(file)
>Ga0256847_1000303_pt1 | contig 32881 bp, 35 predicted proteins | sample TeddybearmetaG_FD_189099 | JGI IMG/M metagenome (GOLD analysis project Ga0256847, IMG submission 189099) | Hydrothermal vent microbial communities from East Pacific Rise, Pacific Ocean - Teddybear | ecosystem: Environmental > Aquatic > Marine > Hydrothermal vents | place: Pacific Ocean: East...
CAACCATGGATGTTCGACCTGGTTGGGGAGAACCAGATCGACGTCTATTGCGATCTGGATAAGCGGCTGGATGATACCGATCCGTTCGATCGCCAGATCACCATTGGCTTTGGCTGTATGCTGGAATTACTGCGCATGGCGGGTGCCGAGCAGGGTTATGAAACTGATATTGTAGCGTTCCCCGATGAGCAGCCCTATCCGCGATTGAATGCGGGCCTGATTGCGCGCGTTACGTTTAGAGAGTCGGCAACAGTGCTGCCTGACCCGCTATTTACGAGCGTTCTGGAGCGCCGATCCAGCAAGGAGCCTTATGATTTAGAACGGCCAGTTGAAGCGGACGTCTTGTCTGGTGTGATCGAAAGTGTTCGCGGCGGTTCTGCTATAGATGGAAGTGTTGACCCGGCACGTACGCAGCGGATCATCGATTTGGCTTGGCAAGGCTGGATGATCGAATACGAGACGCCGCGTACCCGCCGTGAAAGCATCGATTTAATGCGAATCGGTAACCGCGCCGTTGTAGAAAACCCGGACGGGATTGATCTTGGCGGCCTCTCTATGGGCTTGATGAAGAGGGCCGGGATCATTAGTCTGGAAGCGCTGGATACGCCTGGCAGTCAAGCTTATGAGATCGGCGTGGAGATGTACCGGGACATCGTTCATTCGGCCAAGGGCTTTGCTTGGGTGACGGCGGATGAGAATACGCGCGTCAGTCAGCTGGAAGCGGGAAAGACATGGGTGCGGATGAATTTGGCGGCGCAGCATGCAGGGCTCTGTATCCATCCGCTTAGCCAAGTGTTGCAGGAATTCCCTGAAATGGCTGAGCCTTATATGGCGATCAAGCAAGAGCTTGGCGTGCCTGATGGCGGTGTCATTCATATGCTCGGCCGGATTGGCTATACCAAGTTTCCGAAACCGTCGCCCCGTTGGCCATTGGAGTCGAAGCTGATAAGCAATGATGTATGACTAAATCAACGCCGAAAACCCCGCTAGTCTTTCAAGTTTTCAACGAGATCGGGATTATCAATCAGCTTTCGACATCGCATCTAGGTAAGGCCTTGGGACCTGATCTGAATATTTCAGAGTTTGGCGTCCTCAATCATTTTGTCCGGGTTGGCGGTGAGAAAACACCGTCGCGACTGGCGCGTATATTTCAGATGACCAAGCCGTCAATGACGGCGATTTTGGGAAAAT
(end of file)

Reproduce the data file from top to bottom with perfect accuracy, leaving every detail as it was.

>Ga0256847_1000303_pt1 | contig 32881 bp, 35 predicted proteins | sample TeddybearmetaG_FD_189099 | JGI IMG/M metagenome (GOLD analysis project Ga0256847, IMG submission 189099) | Hydrothermal vent microbial communities from East Pacific Rise, Pacific Ocean - Teddybear | ecosystem: Environmental > Aquatic > Marine > Hydrothermal vents | place: Pacific Ocean: East...
CAACCATGGATGTTCGACCTGGTTGGGGAGAACCAGATCGACGTCTATTGCGATCTGGATAAGCGGCTGGATGATACCGATCCGTTCGATCGCCAGATCACCATTGGCTTTGGCTGTATGCTGGAATTACTGCGCATGGCGGGTGCCGAGCAGGGTTATGAAACTGATATTGTAGCGTTCCCCGATGAGCAGCCCTATCCGCGATTGAATGCGGGCCTGATTGCGCGCGTTACGTTTAGAGAGTCGGCAACAGTGCTGCCTGACCCGCTATTTACGAGCGTTCTGGAGCGCCGATCCAGCAAGGAGCCTTATGATTTAGAACGGCCAGTTGAAGCGGACGTCTTGTCTGGTGTGATCGAAAGTGTTCGCGGCGGTTCTGCTATAGATGGAAGTGTTGACCCGGCACGTACGCAGCGGATCATCGATTTGGCTTGGCAAGGCTGGATGATCGAATACGAGACGCCGCGTACCCGCCGTGAAAGCATCGATTTAATGCGAATCGGTAACCGCGCCGTTGTAGAAAACCCGGACGGGATTGATCTTGGCGGCCTCTCTATGGGCTTGATGAAGAGGGCCGGGATCATTAGTCTGGAAGCGCTGGATACGCCTGGCAGTCAAGCTTATGAGATCGGCGTGGAGATGTACCGGGACATCGTTCATTCGGCCAAGGGCTTTGCTTGGGTGACGGCGGATGAGAATACGCGCGTCAGTCAGCTGGAAGCGGGAAAGACATGGGTGCGGATGAATTTGGCGGCGCAGCATGCAGGGCTCTGTATCCATCCGCTTAGCCAAGTGTTGCAGGAATTCCCTGAAATGGCTGAGCCTTATATGGCGATCAAGCAAGAGCTTGGCGTGCCTGATGGCGGTGTCATTCATATGCTCGGCCGGATTGGCTATACCAAGTTTCCGAAACCGTCGCCCCGTTGGCCATTGGAGTCGAAGCTGATAAGCAATGATGTATGACTAAATCAACGCCGAAAACCCCGCTAGTCTTTCAAGTTTTCAACGAGATCGGGATTATCAATCAGCTTTCGACATCGCATCTAGGTAAGGCCTTGGGACCTGATCTGAATATTTCAGAGTTTGGCGTCCTCAATCATTTTGTCCGGGTTGGCGGTGAGAAAACACCGTCGCGACTGGCGCGTATATTTCAGATGACCAAGCCGTCAATGACGGCGATTTTGGGAAAAT